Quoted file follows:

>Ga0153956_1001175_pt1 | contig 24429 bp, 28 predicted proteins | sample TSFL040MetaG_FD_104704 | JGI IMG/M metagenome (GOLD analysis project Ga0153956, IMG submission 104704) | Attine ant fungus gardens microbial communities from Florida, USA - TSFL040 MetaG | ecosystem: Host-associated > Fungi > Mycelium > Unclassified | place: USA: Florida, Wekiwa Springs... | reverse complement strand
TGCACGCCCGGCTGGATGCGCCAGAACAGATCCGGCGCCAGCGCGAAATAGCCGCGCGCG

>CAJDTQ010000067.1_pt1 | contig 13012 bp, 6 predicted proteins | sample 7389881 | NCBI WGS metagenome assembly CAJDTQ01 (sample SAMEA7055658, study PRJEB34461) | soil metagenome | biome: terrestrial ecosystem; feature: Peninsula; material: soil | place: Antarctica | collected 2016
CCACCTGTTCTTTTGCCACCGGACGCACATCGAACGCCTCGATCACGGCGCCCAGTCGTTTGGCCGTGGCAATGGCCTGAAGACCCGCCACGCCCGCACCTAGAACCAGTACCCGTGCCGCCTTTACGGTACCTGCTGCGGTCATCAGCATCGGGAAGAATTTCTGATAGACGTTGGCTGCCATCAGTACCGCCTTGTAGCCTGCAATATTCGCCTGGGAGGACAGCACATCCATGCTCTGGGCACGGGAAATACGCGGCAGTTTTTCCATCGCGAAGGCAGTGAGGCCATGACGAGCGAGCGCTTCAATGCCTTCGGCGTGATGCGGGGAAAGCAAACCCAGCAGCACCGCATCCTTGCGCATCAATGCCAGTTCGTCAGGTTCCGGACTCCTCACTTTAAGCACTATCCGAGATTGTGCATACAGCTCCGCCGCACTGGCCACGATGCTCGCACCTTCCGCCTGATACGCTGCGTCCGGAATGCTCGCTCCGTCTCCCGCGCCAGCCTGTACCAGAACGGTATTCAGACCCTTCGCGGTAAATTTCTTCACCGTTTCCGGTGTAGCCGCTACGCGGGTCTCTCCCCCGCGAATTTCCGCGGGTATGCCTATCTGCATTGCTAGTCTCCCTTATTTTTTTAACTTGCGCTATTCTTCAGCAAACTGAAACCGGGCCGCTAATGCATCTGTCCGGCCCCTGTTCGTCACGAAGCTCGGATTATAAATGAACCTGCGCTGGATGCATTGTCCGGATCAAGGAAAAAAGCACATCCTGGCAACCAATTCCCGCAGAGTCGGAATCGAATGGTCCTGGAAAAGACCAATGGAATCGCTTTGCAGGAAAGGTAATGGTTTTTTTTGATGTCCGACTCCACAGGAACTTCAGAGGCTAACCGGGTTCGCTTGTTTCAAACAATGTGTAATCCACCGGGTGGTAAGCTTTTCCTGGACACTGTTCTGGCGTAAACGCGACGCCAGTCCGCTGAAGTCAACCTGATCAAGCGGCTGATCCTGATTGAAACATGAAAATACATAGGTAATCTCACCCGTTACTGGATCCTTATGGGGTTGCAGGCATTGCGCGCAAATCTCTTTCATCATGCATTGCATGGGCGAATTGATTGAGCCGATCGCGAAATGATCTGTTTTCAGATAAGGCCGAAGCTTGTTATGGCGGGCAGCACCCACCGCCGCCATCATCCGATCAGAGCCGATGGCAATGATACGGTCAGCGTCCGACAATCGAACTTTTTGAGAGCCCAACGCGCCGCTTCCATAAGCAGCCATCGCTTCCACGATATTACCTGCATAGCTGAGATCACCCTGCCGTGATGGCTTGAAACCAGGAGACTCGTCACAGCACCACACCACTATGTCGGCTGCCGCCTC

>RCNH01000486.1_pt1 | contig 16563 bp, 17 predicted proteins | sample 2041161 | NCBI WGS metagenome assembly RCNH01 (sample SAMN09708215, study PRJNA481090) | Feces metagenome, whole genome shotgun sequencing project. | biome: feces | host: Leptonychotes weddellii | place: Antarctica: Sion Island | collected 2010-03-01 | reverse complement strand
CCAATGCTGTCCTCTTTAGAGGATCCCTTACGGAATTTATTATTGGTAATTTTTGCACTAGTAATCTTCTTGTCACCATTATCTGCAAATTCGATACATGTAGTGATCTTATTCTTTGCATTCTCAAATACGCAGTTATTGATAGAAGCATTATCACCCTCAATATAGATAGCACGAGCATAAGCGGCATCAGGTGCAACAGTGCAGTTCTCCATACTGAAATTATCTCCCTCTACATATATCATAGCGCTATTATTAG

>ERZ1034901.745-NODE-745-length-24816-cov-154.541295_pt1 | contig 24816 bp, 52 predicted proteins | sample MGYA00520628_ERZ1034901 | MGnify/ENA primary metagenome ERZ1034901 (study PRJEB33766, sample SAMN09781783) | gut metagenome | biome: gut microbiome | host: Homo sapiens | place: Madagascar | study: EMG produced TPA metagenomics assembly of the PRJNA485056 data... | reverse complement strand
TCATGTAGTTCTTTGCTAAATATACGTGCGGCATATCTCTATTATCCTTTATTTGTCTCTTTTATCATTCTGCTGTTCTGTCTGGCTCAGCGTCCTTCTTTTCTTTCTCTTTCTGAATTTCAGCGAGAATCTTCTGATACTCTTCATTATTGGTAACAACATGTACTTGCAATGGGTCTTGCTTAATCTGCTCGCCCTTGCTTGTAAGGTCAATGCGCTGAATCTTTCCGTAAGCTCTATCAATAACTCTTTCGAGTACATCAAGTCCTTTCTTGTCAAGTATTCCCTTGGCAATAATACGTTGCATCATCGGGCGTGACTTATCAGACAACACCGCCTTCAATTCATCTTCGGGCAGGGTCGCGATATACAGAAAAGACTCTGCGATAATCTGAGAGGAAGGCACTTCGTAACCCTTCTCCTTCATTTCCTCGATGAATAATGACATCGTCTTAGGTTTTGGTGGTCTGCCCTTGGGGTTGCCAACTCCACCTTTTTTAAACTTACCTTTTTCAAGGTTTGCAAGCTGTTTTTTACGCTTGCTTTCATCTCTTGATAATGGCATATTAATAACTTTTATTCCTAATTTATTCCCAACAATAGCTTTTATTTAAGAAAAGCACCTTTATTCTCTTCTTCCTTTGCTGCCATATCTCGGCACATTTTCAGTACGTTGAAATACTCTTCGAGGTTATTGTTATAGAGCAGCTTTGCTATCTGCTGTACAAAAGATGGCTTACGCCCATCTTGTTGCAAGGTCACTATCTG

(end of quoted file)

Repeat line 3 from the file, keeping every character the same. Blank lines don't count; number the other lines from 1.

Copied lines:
>CAJDTQ010000067.1_pt1 | contig 13012 bp, 6 predicted proteins | sample 7389881 | NCBI WGS metagenome assembly CAJDTQ01 (sample SAMEA7055658, study PRJEB34461) | soil metagenome | biome: terrestrial ecosystem; feature: Peninsula; material: soil | place: Antarctica | collected 2016